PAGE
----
The cult’s fixation on John is a commentary on that kind of irrational obsession with vampires. He won’t give them his blood. He can’t even transfer his illness. When someone tries some vampire blood near the middle of the book, they become extremely ill. All signs point to “No,” but they still won’t listen. The cult is so fixated on vampires that all other considerations, including John’s own wishes, are secondary.
The story almost seamlessly blends traditional horror elements with a naturalistic slice-of-life narrative approach [such as, say, Charles Bukowski and Hunter S. Thompson], as well as some cues lifted from classic hardboiled crime/noir fiction [such as Dashiel Hammett and Raymond Chandler]. What works from those latter territories stuck with you and how did they find their way into your approach?
KA: I’m going to confess something: I’ve read very little of the kind of hardboiled crime novels that influenced Bloody October. I mean to change that. However, I’ve seen a lot of noir movies. The Big Sleep, Dark Passage, Out of the Past, Panic in the Streets, and The Maltese Falcon are just a few examples. I really mined Amazon, Netflix, and the local library for movies that I thought might contribute to the tone I was seeking—more like a crime novel with horror elements than the reverse.
There’s a lot going on in this story…This book truly feels like it’s about more than just vampirism, not simply in the sense of what the plot consists of, but rather of what you have to say thematically, unconsciously and otherwise, about the human condition/experience (the ups and downs of friendship, history, drug/alcohol dependency, the dangers of willfully irrational belief and cultish zealotry). How did all these things find their way together in your mind with the central premise, and how did you approach exploring them thematically (as in, for example, how life-experience/observation/personal philosophy influenced this)?
KA: A lot of it is drawn from my own life and experiences. It’s not like there’s been this clamoring for “the real me” or anything, but most of my work has been more influenced by history and other books, comics, and films than my own life. I wanted to write something that, while not necessarily confessional, was at least influenced by my life and experiences. To be clear, Jason Castaing is not me. If anything, he is what might have happened to me if I hadn’t joined the Marines and performed a significant course correction. But, the rest of it is culled from experience and observation. I’ve had friends—platonic and romantic—who were absolutely fascinating, and whose company I wanted very badly. But, then they’d disappear or back away. Then, they’d come back. Sometimes, the excuses, the stories, and the lies were just overwhelming. And, I wanted to believe them so very badly.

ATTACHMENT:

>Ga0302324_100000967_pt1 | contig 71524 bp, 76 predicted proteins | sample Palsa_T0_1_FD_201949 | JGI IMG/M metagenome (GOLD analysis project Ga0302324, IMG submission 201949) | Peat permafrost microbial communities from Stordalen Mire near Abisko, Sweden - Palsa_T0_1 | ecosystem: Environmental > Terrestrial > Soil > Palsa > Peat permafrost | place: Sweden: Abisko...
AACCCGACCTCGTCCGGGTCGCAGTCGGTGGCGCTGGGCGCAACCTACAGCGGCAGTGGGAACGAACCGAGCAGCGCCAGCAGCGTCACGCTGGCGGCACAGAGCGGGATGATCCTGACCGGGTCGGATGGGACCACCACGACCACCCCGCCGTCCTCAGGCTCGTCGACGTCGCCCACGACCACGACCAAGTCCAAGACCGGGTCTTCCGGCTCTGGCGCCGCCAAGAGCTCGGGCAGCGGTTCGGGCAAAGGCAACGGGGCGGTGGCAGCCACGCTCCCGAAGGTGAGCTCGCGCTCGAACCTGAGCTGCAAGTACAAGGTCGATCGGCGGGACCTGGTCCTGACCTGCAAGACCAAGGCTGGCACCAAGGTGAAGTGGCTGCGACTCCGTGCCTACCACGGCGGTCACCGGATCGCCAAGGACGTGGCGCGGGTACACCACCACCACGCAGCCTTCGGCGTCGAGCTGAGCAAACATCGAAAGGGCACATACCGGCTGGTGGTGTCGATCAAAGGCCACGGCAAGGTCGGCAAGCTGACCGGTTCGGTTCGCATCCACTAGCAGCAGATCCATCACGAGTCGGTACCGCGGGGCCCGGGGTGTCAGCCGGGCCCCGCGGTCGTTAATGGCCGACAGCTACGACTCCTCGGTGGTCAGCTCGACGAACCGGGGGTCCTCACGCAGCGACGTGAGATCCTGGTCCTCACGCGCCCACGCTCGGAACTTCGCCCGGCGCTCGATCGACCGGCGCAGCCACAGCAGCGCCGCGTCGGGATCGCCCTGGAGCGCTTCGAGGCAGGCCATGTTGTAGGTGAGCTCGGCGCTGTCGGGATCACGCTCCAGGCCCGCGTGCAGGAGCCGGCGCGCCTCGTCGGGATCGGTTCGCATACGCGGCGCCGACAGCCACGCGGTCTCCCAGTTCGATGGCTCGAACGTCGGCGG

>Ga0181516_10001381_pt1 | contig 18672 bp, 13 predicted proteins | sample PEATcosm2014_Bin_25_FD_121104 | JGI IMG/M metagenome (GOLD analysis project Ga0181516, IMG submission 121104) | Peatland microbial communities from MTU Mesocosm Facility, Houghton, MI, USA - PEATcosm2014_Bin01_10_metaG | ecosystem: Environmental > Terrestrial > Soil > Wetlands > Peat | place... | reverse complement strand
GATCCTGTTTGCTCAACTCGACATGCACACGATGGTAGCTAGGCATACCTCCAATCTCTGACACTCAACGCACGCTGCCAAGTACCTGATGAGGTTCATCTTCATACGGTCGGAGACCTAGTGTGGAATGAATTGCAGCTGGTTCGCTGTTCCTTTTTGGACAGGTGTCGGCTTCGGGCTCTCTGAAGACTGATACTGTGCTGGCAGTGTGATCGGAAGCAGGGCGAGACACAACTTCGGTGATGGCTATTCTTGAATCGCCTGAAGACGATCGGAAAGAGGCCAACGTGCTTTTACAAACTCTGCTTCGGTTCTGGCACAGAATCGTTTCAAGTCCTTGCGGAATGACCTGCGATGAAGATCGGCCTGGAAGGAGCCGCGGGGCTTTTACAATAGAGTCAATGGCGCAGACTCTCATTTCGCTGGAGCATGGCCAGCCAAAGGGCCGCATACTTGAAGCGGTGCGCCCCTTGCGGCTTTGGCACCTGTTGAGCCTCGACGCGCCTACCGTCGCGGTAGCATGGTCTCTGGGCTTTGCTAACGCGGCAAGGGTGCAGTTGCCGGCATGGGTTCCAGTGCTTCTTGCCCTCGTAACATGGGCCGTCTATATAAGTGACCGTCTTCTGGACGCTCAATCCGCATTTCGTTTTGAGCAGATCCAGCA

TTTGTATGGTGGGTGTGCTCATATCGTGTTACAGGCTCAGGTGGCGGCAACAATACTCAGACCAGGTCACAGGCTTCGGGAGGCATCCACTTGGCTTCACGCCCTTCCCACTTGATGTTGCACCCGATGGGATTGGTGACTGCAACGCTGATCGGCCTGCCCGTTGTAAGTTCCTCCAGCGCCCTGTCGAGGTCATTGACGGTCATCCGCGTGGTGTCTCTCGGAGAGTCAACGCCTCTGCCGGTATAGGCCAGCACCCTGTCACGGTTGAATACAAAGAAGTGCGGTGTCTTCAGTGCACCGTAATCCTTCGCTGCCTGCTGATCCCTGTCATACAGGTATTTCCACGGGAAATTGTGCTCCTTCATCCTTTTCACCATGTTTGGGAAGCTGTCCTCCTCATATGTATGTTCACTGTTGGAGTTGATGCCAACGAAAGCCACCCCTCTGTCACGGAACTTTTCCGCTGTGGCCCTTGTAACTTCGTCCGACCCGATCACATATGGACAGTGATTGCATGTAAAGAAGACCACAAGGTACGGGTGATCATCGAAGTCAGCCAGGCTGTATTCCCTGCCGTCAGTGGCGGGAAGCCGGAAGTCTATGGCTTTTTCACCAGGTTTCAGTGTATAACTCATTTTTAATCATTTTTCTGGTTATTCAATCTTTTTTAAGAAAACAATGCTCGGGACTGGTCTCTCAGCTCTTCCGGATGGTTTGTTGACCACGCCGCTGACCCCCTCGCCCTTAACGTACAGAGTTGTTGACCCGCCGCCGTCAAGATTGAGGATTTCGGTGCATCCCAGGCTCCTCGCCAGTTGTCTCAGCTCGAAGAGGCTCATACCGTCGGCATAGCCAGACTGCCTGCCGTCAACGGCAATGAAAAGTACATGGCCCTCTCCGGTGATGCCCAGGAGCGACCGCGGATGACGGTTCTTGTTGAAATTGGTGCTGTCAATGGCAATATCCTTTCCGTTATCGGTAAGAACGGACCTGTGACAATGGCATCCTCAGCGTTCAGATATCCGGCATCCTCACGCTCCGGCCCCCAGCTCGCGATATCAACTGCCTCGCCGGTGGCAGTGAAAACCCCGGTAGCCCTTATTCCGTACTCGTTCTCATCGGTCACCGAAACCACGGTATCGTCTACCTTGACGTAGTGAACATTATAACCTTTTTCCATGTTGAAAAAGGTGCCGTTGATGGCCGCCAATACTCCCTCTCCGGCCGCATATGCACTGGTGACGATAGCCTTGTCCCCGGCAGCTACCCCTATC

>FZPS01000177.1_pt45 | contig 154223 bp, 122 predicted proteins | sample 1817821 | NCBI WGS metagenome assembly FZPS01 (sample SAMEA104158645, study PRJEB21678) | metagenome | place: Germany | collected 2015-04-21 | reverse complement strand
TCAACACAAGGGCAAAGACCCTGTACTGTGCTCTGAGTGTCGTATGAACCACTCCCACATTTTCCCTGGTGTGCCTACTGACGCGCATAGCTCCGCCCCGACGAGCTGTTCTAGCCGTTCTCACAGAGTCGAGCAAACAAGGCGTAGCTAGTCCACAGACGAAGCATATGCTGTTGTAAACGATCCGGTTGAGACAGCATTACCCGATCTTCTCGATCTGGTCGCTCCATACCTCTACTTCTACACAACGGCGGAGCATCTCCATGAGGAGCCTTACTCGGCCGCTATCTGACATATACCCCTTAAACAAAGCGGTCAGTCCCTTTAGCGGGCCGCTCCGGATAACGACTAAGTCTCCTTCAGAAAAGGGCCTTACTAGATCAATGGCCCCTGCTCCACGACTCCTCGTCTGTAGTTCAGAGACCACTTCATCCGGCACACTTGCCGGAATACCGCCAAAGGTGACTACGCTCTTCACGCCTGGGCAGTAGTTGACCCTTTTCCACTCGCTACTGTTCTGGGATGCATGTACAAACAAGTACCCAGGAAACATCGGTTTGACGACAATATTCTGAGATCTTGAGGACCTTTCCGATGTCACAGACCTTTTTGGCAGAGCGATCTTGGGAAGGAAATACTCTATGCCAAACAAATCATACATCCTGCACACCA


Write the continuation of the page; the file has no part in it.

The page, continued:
The emphasis on history really just comes from my love of a rich backstory. It’s probably a bit trite at this point, but I love when a story opens years before the main narrative, with something that incites the events of the main story. War (and really, any military service) are life-changing experiences for people. With my own rather unexciting stint in the Marines, I wanted to draw on that idea of life through a veteran’s eyes.
The use and abuse of alcohol are also just drawn from personal experience. I love a good drink, but it’s something that I’ve always tried to keep an eye on. I’ve seen both friends and family members gradually slip into alcoholism. They don’t realize that it’s a problem until it has been for a long time. New Orleans is filled with people that would probably thrive and succeed elsewhere. But, the liberal availability of alcohol is too much for them to resist. And so, they get stuck in a rut and on a barstool, talking about their unfinished screenplay, their plans to finally move to Europe, or whatever else. I made the bad decision to work with people like that a time or two, because they had good intentions. In the end, it came back to me in a bad way. Jason is very much an example of that. He could probably be a successful writer if he wanted, but he’s too busy drinking and talking to accomplish anything more than he already has.
The dangers of cultish obsession and irrational belief are similar to my earlier answer. Sometimes, people want to believe things that are patently dangerous because it shields them from something else unpleasant—be that their own shortcomings or circumstances, or their inability to respond to the world in a healthy way.
Throughout the story, you touched on some of the ways that John’s a man from another time, struggling to adjust to modern society. Ironically, the story is itself a period-piece of sorts, often throwing into perspective just how much our own world and society has changed in our lifetime, just in the last eighteen years. A) Was that always part of the concept, or did you realize what era the tale was set in as you found your way into it? B) What sort of mental workout was it, finding your way back in time to that era, almost like John’s journey through time in reverse, if you will?